GPs lose battle to delay introduction of revalidation

GP opponents of revalidation have lost their battle to delay introduction of the new system.

Ayrshire and Arran LMC proposed a motion to the national LMCs conference stating that revalidation was ‘cumbersome and expensive’ and should be put on hold during the current economic crisis.

An LMC spokesman told the conference that revalidation was a ‘Kafka-esque nightmare’ which would entail massive costs to the NHS at a time when the service could least afford it.

The extra burden on the workload of GPs would also be unmanageable, he said. ‘GP morale has run a roller-coaster ride over the past few years and we have nothing to be optimistic about.’

But Grampian GP Dr Neil Macritchie argued that revalidation was necessary to protect the image of the profession.

Stirlingshire GP Dr Brian Keighley said the issue was 'about professionalism'. 'If we throw out revalidation now, we will end up with something worse, involving more managerial interference,' he said.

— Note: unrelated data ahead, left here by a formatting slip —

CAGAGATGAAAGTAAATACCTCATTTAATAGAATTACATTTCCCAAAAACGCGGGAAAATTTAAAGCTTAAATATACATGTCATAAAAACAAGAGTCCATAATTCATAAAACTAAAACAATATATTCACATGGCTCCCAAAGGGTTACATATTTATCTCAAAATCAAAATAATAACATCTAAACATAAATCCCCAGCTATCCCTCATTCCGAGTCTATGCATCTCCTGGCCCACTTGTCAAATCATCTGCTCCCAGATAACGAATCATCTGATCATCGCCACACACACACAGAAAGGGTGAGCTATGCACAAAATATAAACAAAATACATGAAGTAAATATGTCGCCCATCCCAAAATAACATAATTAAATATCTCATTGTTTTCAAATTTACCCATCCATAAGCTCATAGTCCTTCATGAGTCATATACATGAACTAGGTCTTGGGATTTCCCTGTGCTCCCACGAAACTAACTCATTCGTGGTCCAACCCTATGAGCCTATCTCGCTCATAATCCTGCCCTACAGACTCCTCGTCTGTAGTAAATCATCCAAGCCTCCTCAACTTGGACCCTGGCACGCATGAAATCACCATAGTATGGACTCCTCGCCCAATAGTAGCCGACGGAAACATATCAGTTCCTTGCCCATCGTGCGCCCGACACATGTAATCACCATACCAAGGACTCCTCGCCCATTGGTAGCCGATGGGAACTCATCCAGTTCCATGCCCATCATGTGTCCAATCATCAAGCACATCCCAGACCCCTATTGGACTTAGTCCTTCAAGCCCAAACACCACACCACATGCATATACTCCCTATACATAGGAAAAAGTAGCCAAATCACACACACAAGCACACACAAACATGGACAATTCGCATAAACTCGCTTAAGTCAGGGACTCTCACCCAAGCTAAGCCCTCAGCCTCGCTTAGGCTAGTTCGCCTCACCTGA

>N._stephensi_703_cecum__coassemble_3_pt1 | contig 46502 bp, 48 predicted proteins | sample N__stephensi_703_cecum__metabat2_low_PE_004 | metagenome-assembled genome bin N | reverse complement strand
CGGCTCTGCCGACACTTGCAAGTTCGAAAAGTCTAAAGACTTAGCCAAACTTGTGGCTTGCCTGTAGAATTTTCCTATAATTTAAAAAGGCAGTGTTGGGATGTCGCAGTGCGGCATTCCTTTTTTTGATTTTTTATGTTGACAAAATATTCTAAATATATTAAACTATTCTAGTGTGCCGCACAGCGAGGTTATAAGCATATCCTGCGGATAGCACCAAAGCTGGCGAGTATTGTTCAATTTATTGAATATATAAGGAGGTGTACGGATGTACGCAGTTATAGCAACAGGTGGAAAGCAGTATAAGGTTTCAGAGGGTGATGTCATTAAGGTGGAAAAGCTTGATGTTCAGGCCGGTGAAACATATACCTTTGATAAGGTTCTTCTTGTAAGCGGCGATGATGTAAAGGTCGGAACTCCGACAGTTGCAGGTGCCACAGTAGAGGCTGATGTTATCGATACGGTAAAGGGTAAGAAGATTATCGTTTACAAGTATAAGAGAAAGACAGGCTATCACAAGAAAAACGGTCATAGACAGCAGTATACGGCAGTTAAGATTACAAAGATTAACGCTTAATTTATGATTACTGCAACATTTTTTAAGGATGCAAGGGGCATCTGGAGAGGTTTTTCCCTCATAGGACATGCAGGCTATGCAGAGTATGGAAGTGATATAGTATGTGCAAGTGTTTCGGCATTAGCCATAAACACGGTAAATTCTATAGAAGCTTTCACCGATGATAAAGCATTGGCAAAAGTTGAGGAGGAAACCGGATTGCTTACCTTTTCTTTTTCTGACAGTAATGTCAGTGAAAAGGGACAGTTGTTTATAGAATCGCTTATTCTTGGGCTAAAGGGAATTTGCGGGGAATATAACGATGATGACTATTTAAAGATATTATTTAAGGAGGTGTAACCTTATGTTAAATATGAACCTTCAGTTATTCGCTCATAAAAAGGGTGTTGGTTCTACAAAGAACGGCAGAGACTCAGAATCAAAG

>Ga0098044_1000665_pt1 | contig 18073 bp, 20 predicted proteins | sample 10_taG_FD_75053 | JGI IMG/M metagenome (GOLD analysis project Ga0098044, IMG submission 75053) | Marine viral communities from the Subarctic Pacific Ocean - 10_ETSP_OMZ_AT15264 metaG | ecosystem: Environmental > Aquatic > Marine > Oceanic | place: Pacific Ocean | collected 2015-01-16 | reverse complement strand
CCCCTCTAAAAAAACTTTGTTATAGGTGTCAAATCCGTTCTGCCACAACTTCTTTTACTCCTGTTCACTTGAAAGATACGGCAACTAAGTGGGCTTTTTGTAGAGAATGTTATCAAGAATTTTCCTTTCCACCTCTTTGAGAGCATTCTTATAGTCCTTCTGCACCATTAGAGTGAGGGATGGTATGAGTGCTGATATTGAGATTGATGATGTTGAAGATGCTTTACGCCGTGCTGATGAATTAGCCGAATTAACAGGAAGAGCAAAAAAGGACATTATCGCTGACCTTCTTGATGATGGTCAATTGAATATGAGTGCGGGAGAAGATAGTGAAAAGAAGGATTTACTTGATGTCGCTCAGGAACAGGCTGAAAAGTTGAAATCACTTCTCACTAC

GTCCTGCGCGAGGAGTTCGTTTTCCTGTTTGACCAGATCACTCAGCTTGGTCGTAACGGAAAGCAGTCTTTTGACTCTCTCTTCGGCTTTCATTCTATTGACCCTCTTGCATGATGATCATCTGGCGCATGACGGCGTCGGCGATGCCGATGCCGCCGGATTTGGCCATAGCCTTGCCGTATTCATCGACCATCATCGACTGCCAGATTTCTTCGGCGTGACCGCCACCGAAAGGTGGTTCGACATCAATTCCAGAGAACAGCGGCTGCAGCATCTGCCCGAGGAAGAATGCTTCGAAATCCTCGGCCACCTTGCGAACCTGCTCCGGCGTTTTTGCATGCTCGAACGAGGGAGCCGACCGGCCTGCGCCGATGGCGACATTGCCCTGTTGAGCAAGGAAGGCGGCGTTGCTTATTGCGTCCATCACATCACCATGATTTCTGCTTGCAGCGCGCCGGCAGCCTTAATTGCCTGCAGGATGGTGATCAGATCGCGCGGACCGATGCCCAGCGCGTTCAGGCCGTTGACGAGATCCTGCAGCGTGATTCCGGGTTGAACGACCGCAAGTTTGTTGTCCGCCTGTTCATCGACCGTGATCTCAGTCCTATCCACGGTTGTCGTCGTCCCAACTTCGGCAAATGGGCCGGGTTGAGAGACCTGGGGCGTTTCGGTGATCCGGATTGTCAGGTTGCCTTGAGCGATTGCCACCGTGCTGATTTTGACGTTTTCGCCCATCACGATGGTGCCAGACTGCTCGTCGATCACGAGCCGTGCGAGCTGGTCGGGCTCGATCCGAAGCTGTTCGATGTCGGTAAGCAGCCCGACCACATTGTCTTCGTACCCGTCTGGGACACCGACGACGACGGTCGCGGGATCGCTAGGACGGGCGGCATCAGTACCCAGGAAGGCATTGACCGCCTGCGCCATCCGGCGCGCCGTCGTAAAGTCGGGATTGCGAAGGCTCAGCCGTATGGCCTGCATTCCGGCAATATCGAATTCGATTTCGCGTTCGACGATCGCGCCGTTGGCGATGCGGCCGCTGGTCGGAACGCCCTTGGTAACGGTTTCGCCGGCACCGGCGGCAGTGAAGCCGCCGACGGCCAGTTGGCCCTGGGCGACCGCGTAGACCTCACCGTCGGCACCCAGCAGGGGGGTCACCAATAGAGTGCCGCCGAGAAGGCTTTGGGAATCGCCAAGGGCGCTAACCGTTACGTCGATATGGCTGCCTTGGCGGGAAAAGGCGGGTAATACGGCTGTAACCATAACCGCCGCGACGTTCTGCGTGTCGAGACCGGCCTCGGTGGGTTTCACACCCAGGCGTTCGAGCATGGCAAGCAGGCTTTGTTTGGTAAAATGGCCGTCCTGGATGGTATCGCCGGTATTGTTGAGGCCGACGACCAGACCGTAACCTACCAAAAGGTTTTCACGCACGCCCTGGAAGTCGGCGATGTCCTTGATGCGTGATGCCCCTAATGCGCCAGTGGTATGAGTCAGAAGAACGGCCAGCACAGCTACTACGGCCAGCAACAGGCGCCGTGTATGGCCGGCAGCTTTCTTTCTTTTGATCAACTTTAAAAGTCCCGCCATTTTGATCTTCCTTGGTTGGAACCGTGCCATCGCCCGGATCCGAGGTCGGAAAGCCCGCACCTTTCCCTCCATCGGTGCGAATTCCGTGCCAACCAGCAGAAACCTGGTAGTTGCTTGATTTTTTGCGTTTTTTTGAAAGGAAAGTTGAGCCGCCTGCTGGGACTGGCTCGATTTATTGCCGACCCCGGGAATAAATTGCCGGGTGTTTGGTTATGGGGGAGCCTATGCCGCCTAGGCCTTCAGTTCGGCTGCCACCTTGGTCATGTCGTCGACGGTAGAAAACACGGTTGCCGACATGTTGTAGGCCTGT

Chairman of the GPC workforce and training committee Dr Terry John asked conference to reject the motion. He said the GPC wanted ‘simple and effective’ revalidation, which was professionally led and fair to all GPs.

‘This motion does not help us at all,' he said. 'We want to get revalidation in, and in the way that we want it.'

Conference rejected the motion.

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